This week’s word pair turned out to be a bit of a challenge. Usually, I tend to focus on the difference between the roots of two words. I start where the words started (usually with Latin or Greek), then try to follow their trail through to the present, looking for clues about why these words might be confused or misused in more modern situations. The difference between eminent and imminent is found in the differences between the prefixes of the two words, which is a much more subtle distinction, and context can play a key role in its usage or interpretation.
* ETYMOLOGY *
The word eminent comes from the Latin verb ēmineō (“to project, to protrude”).
ex (out of, from)
+ mineō (mountain, menace, jut)
–Maybe look deeper into the root word here mount
*Unrelated is the word emanate, also often confused with imminent/eminent, which is instead from mānō (“I flow”)
* DEFINITIONS *
The difference appears to be just as I thought: it lies within the prefixes of the words, which makes the modern distinction between the two a little more subtle. Can a subtle distinction in the Latin prefixes inform us about the modern connotations associated with each of these words?
Last week we learned that imminent was basically “in” (upon, toward) + “minere” (mountain).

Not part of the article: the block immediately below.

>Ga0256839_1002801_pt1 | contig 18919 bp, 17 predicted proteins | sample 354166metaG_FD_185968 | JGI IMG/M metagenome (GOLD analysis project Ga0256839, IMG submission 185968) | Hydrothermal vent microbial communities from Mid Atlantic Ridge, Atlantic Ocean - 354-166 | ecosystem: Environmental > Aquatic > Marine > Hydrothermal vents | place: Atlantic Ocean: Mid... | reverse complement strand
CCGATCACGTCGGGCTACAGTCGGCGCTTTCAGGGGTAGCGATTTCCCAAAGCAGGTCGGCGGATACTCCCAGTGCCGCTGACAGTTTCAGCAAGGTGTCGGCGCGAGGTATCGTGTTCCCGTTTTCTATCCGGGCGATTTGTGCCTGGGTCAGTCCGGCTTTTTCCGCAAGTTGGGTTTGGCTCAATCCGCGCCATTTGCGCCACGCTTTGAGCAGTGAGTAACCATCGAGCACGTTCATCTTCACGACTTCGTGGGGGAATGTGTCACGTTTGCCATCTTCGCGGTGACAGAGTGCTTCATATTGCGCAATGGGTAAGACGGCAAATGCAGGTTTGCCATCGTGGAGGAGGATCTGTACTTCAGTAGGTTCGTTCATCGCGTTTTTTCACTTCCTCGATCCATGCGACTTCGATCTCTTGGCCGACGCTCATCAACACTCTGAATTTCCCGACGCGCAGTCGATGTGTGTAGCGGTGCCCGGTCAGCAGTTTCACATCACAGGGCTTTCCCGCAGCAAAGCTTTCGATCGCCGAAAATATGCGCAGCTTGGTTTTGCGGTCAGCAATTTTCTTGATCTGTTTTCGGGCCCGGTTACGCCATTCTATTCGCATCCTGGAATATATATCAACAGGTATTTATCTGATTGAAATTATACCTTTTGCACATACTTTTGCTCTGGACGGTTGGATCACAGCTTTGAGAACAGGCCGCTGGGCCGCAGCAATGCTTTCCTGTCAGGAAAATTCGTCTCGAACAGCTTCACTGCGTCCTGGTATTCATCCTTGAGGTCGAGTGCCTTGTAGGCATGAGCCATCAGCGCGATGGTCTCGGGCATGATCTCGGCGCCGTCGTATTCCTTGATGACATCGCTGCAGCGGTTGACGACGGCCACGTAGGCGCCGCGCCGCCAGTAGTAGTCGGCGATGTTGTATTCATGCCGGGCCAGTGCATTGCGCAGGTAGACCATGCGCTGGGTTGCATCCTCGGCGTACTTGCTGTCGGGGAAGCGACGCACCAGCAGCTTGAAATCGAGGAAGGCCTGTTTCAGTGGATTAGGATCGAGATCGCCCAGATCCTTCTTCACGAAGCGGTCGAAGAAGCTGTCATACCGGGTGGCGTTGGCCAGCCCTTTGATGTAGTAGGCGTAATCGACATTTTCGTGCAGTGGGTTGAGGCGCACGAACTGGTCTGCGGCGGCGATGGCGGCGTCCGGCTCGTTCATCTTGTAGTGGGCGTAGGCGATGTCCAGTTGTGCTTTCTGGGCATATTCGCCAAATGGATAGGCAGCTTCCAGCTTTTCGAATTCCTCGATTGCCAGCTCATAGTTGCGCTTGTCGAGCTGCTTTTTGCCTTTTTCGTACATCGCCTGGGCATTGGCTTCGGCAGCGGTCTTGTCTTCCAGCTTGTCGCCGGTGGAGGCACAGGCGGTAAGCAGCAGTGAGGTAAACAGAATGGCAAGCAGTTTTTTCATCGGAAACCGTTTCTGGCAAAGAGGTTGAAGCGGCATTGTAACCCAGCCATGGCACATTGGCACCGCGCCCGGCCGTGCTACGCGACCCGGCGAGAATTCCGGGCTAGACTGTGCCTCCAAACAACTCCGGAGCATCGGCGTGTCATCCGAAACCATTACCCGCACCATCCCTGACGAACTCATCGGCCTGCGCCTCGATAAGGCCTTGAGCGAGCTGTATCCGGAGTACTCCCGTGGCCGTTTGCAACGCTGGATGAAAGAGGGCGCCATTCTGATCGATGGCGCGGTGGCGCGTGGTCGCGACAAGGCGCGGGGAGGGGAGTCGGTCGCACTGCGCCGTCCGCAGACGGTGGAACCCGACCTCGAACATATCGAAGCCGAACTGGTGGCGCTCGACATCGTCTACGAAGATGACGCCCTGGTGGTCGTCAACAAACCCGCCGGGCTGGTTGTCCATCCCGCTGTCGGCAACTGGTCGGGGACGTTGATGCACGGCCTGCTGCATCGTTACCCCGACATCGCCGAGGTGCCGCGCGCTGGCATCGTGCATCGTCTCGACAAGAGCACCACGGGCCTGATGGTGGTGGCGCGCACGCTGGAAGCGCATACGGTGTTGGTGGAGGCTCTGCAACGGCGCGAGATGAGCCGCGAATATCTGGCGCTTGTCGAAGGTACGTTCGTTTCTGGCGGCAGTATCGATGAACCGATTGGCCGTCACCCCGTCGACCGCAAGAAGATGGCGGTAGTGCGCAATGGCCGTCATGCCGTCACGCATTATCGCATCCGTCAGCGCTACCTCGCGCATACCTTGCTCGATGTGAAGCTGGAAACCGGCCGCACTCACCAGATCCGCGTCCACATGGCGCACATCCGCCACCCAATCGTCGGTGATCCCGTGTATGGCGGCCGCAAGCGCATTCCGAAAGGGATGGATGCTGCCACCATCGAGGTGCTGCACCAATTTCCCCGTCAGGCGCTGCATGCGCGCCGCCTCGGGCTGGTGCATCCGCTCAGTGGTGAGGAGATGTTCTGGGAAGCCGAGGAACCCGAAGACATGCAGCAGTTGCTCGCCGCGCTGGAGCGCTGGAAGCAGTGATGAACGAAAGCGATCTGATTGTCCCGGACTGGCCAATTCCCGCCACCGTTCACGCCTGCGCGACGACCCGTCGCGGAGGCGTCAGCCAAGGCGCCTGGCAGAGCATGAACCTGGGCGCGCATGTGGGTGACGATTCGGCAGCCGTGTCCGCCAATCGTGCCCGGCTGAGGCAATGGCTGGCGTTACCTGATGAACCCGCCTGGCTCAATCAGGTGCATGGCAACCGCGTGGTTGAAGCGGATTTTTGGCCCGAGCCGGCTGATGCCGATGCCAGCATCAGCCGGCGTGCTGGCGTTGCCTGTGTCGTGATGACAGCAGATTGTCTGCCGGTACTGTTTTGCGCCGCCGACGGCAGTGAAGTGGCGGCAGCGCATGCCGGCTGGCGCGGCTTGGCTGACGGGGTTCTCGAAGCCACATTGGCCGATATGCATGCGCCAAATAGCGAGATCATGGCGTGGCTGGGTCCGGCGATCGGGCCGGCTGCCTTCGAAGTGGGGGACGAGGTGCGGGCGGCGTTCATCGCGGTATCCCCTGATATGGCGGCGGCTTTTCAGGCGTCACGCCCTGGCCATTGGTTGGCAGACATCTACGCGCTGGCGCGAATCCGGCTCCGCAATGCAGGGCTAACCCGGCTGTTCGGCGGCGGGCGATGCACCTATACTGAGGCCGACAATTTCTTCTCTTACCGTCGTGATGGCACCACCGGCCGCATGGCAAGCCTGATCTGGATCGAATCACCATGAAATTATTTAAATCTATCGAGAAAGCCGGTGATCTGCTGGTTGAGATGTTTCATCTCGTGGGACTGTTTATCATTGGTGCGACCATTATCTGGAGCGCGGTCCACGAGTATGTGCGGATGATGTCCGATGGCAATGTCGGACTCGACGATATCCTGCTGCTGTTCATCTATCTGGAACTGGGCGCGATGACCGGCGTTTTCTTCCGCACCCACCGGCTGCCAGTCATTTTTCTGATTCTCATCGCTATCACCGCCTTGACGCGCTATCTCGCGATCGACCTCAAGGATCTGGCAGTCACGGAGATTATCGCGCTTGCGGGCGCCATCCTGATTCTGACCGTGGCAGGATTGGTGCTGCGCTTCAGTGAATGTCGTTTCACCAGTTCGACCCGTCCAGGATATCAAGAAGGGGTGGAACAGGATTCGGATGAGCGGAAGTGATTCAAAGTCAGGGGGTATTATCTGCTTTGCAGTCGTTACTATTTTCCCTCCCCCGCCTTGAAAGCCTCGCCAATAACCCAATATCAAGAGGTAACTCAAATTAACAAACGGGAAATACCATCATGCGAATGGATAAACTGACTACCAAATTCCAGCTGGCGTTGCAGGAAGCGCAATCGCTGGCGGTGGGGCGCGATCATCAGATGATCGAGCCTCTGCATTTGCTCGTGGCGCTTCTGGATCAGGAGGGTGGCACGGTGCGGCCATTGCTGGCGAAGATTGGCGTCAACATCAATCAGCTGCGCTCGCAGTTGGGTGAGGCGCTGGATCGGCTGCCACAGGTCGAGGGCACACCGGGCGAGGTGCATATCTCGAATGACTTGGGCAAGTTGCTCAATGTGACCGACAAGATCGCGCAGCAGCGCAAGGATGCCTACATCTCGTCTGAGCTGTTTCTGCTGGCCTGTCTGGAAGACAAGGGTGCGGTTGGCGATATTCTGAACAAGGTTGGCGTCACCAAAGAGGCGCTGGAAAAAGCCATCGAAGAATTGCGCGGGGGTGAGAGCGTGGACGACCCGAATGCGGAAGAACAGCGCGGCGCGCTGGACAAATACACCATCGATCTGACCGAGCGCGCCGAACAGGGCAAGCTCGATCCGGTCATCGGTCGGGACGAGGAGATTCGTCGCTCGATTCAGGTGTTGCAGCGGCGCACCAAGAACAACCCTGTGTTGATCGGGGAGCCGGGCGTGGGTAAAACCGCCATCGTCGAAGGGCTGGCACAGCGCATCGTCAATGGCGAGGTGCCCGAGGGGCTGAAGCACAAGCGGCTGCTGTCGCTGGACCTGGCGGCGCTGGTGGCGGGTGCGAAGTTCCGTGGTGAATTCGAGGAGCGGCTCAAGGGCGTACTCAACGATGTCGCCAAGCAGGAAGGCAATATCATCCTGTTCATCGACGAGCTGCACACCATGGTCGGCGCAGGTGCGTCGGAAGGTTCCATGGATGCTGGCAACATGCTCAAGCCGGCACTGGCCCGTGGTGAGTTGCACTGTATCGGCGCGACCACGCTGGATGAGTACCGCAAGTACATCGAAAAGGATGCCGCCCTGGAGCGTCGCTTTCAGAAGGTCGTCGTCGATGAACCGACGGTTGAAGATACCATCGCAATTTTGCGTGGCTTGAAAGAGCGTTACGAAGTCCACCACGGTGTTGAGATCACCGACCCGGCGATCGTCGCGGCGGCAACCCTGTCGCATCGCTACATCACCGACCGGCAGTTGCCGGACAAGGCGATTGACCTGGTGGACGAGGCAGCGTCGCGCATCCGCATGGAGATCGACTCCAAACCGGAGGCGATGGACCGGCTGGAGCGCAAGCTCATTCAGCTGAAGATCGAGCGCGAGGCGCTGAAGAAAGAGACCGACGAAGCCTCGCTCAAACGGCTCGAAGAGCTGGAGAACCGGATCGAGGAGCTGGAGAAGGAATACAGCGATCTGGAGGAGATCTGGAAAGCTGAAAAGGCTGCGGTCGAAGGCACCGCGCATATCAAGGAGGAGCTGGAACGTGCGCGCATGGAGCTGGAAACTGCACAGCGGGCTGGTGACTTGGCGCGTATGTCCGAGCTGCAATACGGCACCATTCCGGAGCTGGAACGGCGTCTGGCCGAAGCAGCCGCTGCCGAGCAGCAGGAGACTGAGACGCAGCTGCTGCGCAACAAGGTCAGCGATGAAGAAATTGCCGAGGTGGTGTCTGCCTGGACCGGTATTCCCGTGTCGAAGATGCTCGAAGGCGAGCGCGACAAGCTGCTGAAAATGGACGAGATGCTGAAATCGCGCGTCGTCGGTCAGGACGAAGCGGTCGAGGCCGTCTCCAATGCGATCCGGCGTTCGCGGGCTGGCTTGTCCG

This week we know that eminent is basically “ex” (out of, from) + “minere”
Perhaps it is just a matter of the point of reference. Whether something is imminently “jutting toward” something else, or that it is eminently “jutting out of” something else…? The action is the same, but the emphasis is on a different subject— either on the thing it is jutting toward or the thing it is jutting out from.
In terms of current usage, the main distinction I see is that imminent tends to be used when referring to an object or something that is about to happen. On the other hand, eminent is often used to describe power or position of a person or object.
A modern dictionary will tell you that…
*these are more contemporary definitions
Synonyms — distinguished, famous, celebrated, renowned, illustrious, outstanding, notable, protrude
Antonyms — unknown, obscure
* USAGE *
The term “eminent domain” was first used in a legal setting 1738. It was derived from the Latin phrase dominium eminens (which literally means “supreme lordship”) in the document “De Jure Belli et Pacis” (which translates into “On the Law of War and Peace”).
Eminent domain refers to the state’s right and power to take over private property for justified public use. This includes property that is transformed for government or third party use. This reflects back to our definition eminent, meaning “to have dominion over” or “to jut out and above.” The state’s power over the land has dominion over the rights of the private property owner.
On another note, I couldn’t help but notice how close the famous rapper’s name “Eminem” is to eminent. Could there be connection, or could it just be incidental…?
- Prefix Meanings (english.answers.com)
- Eminent vs. Imminent: Understanding the Difference (english.answers.com)
- Seattle Uses Eminent Domain to Take 103-Year-Old’s Parking Lot…to Make Another Parking Lot (downtrend.com)
- Seattle Uses Eminent Domain To Seize A Privately Owned Parking Lot…To Turn It Into A Parking Lot (libertycrier.com)